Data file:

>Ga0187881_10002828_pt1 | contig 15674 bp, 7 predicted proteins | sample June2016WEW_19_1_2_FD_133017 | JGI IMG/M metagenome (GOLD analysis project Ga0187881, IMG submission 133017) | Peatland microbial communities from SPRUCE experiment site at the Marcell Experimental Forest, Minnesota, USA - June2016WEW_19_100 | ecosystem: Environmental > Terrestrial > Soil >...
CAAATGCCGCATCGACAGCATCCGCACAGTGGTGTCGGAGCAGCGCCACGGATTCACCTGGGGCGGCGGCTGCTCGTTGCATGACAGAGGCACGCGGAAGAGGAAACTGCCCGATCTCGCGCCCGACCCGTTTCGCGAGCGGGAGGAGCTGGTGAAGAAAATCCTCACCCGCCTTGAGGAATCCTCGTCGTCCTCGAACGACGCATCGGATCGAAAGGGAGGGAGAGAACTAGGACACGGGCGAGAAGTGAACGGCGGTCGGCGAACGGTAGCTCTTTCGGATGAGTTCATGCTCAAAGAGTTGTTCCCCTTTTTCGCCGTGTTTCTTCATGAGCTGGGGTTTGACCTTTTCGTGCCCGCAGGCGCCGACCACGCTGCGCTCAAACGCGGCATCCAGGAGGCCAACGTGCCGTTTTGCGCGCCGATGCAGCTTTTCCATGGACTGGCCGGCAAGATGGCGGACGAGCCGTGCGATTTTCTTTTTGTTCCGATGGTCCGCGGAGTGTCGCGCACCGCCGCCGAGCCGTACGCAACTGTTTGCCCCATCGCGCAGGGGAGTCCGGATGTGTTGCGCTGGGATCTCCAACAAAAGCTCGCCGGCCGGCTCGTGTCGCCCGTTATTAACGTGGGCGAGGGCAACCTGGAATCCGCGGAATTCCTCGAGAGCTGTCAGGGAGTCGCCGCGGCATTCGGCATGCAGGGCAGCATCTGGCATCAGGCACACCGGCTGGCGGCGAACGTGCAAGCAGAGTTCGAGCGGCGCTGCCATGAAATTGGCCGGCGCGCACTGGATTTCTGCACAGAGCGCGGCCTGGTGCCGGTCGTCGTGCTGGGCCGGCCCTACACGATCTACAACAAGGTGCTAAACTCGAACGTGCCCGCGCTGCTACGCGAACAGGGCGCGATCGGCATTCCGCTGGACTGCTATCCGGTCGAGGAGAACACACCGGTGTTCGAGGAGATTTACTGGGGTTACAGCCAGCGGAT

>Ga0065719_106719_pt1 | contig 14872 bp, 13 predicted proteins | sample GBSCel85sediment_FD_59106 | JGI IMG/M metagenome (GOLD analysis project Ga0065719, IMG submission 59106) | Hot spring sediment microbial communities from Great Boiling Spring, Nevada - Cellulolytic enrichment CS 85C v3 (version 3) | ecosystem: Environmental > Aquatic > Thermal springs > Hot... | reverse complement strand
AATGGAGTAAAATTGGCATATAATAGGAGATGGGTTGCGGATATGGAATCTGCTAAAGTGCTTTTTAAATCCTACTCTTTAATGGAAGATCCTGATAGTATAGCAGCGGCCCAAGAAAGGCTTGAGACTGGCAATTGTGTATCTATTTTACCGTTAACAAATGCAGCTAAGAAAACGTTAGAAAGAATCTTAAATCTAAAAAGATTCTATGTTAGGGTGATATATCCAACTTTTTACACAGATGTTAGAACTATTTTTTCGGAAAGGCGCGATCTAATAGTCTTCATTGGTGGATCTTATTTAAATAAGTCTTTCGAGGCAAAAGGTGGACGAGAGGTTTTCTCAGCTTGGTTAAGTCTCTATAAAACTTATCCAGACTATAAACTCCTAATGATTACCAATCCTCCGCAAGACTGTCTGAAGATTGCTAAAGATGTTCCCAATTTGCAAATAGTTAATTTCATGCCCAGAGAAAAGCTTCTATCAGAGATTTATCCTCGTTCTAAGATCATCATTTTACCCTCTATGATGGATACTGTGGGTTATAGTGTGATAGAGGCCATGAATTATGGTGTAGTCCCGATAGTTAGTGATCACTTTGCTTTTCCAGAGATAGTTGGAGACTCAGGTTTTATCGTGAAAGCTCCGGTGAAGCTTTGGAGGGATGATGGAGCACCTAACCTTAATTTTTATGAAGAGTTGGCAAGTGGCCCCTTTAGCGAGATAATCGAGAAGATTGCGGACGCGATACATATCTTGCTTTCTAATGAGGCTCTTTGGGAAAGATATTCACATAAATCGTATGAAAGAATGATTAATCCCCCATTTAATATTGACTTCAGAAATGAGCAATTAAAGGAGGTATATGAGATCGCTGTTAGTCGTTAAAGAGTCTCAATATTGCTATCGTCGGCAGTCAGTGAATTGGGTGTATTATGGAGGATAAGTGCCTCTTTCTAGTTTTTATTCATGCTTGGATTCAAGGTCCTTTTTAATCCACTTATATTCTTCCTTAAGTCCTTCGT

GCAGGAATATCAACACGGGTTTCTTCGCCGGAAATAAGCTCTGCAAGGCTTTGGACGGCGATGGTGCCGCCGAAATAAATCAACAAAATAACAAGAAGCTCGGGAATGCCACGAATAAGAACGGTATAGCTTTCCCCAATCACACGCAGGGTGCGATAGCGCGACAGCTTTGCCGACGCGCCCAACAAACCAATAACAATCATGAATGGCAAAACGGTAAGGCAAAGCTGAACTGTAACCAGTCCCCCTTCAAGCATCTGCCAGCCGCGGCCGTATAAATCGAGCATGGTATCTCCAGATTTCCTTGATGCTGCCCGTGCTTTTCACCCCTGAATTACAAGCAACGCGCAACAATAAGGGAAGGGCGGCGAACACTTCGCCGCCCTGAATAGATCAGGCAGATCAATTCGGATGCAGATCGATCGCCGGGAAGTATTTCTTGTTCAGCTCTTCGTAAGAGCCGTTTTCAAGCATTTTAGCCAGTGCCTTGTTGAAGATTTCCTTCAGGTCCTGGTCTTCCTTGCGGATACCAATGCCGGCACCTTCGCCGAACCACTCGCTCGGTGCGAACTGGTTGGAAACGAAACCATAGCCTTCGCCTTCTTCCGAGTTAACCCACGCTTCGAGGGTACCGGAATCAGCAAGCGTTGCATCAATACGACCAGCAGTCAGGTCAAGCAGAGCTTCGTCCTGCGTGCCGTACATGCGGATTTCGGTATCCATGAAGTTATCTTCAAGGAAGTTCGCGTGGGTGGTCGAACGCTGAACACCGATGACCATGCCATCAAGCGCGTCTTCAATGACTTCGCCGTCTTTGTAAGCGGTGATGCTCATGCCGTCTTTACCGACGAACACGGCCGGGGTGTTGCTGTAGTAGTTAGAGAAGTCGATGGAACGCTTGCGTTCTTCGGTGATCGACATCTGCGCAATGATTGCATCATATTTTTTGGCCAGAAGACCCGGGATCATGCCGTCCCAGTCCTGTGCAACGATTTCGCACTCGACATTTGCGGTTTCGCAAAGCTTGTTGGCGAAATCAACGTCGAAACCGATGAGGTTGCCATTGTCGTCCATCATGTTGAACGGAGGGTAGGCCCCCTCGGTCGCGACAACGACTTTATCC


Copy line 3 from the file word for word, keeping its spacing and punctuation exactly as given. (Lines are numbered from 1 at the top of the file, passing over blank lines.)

>Ga0065719_106719_pt1 | contig 14872 bp, 13 predicted proteins | sample GBSCel85sediment_FD_59106 | JGI IMG/M metagenome (GOLD analysis project Ga0065719, IMG submission 59106) | Hot spring sediment microbial communities from Great Boiling Spring, Nevada - Cellulolytic enrichment CS 85C v3 (version 3) | ecosystem: Environmental > Aquatic > Thermal springs > Hot... | reverse complement strand